Mental Health & Physical Activity Research Centre (MPARC)

About Us

MPARC is a unique research facility integrating the study of physical activity and mental health. The researchers involved with MPARC are dedicated to developing and evaluating interventions to promote physical activity and mental health among people at risk of inactivity and mental health problems. Examples of populations we work with include: mental health service users, cancer survivors, youth sport participants and people with spinal cord injuries. 

The KPE Faculty Council endorsed the establishment of MPARC as an Extra-Departmental Unit (Level D) on May 1, 2019, with Professor Catherine Sabiston appointed as the EDU director.  

MPARC is committed to developing and testing intervention programs that will not only work in the lab, but also translate to the real world. Through promoting physical activity and reducing sedentary behaviour, the MPARC research team hopes to reduce mental health challenges and incorporate sustainable long-term physical activity into the lives of people from diverse populations. MPARC features accessible cardiovascular and strength training, psychological assessment and data collection tools (on-site and field-based), and advanced software for mixed methods analyses. 

Main Research Foci: 

  • Psychosocial predictors of physical activity and sedentary behaviour 
  • Development, evaluation, and dissemination of physical activity interventions across the lifespan 
  • Mental and physical health outcomes associated with physical activity and sedentary behaviours

Research Labs

There are four research labs housed within MPARC.

Health Behaviour and Emotion Lab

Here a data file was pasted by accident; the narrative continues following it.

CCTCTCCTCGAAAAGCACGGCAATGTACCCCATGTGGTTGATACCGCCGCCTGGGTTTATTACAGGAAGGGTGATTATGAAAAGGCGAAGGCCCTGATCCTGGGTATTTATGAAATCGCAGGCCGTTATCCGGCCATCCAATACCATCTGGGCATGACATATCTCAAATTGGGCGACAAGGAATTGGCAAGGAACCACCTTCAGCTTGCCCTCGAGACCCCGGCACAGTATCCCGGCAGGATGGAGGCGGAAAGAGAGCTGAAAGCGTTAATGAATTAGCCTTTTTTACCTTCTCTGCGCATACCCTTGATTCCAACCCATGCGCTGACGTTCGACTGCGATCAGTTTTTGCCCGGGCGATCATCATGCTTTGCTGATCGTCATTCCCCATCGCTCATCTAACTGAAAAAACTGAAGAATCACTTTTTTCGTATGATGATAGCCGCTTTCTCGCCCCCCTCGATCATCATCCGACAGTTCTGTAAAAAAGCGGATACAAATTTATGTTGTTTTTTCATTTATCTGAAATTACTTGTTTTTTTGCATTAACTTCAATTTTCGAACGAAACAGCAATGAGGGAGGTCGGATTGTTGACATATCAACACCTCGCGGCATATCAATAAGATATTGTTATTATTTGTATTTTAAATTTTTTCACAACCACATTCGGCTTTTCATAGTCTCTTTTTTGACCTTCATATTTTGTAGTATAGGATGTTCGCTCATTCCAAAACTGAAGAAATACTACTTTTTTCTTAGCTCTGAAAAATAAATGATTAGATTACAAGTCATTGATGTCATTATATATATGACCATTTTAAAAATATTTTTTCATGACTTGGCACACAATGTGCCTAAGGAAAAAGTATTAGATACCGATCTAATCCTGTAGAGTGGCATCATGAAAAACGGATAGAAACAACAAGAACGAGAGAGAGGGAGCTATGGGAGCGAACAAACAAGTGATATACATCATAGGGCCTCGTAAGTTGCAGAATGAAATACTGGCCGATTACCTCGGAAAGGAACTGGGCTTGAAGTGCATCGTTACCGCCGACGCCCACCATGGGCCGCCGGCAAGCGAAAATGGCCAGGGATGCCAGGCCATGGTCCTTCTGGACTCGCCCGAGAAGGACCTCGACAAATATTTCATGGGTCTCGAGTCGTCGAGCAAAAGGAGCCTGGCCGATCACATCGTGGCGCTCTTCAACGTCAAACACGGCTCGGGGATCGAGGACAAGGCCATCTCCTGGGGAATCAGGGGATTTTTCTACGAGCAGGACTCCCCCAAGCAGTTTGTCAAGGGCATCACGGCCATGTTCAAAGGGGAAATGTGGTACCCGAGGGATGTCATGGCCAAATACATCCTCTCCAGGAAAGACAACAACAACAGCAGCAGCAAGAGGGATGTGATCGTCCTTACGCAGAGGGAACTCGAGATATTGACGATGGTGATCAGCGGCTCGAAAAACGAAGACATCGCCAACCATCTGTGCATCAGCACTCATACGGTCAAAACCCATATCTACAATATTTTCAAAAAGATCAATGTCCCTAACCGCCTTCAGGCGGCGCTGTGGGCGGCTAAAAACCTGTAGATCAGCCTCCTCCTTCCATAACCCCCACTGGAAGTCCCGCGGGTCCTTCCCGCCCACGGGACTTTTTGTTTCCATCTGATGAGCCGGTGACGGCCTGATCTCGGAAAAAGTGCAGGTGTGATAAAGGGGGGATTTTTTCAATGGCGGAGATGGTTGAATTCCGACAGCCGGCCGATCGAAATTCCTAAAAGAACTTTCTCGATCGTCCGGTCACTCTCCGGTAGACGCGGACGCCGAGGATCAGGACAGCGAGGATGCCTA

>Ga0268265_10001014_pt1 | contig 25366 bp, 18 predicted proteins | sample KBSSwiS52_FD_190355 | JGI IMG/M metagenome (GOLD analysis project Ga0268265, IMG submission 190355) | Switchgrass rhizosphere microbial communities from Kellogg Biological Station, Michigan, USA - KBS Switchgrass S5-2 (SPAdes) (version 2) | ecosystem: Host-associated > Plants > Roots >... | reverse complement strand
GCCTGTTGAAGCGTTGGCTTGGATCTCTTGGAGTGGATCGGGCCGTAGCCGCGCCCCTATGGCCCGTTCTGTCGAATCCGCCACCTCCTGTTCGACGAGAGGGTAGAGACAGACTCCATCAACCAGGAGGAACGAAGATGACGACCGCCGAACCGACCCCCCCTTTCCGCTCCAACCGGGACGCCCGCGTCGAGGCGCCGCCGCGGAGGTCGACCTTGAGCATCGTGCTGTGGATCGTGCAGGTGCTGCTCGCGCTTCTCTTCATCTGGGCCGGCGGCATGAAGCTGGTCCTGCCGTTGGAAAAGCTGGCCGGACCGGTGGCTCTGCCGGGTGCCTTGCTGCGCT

Exercise Oncology Lab
Sport & Performance Psychology Lab

MPARC Infrastructure Funding - Canada Foundation for Innovation (CFI)

MPARC's research infrastructure has been funded by the Canada Foundation for Innovation (CFI). 

Current Projects

Main projects using the MPARC infrastructure.

ActiveMatch Logo

ActiveMatch is both a free online service and a research project that helps women diagnosed with cancer find their close-to-ideal exercise partner or small exercise group. ActiveMatch was designed to help women diagnosed with cancer connect with similar women who are looking for support to help start, continue or change their exercise routines. ActiveMatch is available to any woman in Canada who has had cancer (i.e., women can join at any stage of treatment, recovery, survivorship, etc.).

As a research project, ActiveMatch is funded by a Canadian Cancer Society Research Institute Innovation to Impact Grant. The purpose of the research project is to evaluate ActiveMatch as a service.

For more information, please visit To get involved, please e-mail the ActiveMatch team at

MPARC is the Canadian site for the Global Prostate cancer exercise and metabolic health initiative trial. This health initiative is examining the effect of combining a high intensity aerobic and resistance training with psychosocial support in advanced prostate cancer patients. The purpose is to determine high intensity aerobic and resistance training with psychosocial support increases overall survival compared to psychosocial support.

Children and students participating in activities